How divorce affects you in qualifying for a home mortgage
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By Scott Sheldon  June 28, 2013 12:00 am

Getting a mortgage loan is challenging enough. But with strict underwriting, providing detailed explanations, sourcing of monies and debt ratios, adding a divorce into the mix makes things even more technical for the divorced borrower. The good news is despite most divorce circumstances, many can still successfully obtain financing.

The following is what to know and do when getting a mortgage amidst a divorce.

It begins with the loan application. Providing the most accurate and true information gives your mortgage company the full synopsis, so they can best structure your picture for a favorable credit decision. If you are previously divorced, you’ll fit into the unmarried box on the loan application.

What to plan for

Provide a copy of the divorce decree, all pages and all schedules because the lender will be looking for any other undisclosed/non-credit report obligations such as child support, alimony/spousal support paid or received.

• If you receive income in the form of child support or alimony, then this income can be used for qualifying, so long as there is a six-month history of the income being received, and the income is set to continue for the next three years, determined by child support or alimony agreement detailing the terms of the obligation for the party footing the debt.

• If you pay alimony or child support, this reduces borrowing ability as debts reduce income and income is needed to offset a mortgage payment.

• If you are divorced even as long as 20 years ago or more, there is no statute of limitations on mortgage credit scrutiny, the full divorce decree will be required no matter how many years you have been divorced.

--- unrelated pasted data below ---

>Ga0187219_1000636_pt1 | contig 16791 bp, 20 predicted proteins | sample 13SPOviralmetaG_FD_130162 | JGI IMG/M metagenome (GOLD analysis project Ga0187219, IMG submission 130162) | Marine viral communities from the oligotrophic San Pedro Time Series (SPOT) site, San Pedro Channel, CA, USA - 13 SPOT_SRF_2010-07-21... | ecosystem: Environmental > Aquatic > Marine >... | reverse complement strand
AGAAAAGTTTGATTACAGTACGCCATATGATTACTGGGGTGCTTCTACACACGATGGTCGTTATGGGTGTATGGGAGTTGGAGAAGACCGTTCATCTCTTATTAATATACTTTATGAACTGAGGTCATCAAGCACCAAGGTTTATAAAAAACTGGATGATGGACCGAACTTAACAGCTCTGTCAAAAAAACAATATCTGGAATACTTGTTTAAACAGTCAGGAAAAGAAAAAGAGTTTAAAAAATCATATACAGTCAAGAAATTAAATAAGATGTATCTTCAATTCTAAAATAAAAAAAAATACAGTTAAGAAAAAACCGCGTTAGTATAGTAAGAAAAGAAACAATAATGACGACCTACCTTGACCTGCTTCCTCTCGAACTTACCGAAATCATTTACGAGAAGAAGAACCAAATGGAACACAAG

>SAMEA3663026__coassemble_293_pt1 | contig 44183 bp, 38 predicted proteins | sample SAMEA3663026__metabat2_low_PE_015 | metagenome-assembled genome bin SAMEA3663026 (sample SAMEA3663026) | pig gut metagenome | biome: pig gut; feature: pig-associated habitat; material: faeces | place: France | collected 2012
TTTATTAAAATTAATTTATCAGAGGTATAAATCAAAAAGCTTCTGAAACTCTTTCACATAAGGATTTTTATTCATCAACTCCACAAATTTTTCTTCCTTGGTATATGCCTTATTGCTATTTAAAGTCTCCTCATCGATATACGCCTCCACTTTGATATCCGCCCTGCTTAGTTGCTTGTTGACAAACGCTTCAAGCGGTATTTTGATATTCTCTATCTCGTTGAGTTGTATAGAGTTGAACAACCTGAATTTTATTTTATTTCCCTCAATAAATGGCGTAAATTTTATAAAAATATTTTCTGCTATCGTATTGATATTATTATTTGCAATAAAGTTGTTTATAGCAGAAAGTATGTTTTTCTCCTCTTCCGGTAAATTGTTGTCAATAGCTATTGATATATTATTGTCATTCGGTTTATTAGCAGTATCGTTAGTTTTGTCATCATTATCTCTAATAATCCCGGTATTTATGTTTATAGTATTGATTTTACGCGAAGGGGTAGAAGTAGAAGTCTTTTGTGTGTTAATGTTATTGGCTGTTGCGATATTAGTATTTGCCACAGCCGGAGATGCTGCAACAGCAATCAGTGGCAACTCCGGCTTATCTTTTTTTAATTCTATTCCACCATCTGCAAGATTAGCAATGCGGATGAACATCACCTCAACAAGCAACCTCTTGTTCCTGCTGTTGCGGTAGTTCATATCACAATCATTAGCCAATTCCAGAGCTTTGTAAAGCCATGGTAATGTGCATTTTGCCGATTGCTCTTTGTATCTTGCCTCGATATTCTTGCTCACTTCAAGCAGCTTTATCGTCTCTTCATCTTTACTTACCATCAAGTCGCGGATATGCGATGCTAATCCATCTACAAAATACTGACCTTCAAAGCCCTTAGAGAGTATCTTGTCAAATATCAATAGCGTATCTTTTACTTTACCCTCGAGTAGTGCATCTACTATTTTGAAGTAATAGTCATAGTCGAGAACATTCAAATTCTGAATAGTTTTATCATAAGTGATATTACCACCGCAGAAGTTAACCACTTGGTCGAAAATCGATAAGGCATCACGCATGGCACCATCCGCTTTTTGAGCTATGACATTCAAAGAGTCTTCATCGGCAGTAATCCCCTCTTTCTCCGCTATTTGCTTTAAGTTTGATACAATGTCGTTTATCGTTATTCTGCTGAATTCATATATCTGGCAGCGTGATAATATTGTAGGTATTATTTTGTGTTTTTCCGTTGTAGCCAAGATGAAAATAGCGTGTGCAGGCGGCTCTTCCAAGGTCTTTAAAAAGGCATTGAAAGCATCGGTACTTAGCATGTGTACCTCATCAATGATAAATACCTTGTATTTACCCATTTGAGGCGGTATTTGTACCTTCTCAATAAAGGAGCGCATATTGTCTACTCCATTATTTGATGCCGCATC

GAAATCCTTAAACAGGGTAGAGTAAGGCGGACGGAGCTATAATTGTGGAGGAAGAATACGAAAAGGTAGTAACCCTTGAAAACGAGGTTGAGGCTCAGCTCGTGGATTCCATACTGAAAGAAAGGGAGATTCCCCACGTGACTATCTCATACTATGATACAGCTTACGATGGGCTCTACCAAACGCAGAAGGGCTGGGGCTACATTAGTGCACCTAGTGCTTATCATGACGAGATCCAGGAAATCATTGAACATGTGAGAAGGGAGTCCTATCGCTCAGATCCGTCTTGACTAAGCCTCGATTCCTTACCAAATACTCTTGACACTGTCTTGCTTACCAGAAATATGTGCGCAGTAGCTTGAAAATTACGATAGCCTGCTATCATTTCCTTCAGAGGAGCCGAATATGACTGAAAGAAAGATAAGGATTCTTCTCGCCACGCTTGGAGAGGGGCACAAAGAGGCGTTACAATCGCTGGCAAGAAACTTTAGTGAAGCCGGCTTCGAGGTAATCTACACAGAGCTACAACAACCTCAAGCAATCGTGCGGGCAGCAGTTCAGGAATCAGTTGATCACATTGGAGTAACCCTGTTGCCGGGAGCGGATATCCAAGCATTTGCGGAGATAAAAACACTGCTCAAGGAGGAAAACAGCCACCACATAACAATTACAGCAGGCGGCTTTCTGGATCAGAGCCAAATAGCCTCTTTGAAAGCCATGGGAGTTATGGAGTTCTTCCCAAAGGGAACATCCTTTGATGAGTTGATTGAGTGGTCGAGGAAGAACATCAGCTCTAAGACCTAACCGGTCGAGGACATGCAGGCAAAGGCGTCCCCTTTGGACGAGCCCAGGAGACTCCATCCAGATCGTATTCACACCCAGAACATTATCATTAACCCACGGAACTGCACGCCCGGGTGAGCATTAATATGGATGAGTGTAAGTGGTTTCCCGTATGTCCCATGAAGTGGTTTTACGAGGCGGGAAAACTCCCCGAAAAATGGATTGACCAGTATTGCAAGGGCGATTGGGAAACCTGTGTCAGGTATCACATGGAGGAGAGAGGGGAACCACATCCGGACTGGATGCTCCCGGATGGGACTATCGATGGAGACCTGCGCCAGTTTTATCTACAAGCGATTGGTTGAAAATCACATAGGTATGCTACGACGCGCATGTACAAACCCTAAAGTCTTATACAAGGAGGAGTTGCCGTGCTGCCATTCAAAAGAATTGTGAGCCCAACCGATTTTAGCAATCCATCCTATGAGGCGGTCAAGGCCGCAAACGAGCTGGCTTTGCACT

• If you own a house and are on a mortgage with an ex-spouse, then as long as the divorce decree awards the other party with the home, and the other party is willing to provide support, they make the obligation by providing 12 months of bank statements and or cancelled checks, the total mortgage payment can be omitted.

• If you and your ex make the mortgage payment from the same joint bank account and the divorce decree awarded the other party with the property, you are both 50-50 responsible because the money becomes “co-mingled” funds. In such a scenario, there is not any way to support one person responsible for making the payment because it’s coming from a joint account.

• If the ex-spouse is responsible for making the mortgage that you are also obligated to pay, then explore the possibility of having the ex-spouse refinance you off the mortgage obligation.

• If an ex-spouse is refinancing you off a mortgage loan, then the lender could require a final closing statement called HUD you’re working with.

• If you have joint consumer obligations such as credit cards, installment loans, auto loans or even student loans, then unless it can be supported, the other party is responsible for the obligation, and the liabilities will be factored into your ability to qualify (same idea here –12 months of cancelled checks or bank statements to omit liability).

 

Here are some tips for consumers getting a mortgage who are not yet divorced. First and foremost, prior to being divorced, create a marital settlement agreement. This is a precursor to getting a divorce, which would greatly assist the mortgage lender in helping you obtain credit. Navigating around the financial questions that inevitably come up during a separation or divorce can easily be taken care of by having a clear delineation in writing on whose property is whose.

Consumers planning a divorce in the future would also stand to benefit by separating finances. This means having separate bank accounts and paying any obligations from these separate accounts. If you are trying to get a mortgage or will be trying to get a mortgage, you’d stand to benefit by having a conversation with a diligent mortgage professional upfront, who can navigate you around the complexities in the underwriting process when a divorce comes into the picture.

Scott Sheldon is a local mortgage lender, with over six years of experience helping people purchase and refinance primary residences, second homes and investment properties. Visit him at www.sonomacountymortgages.com.

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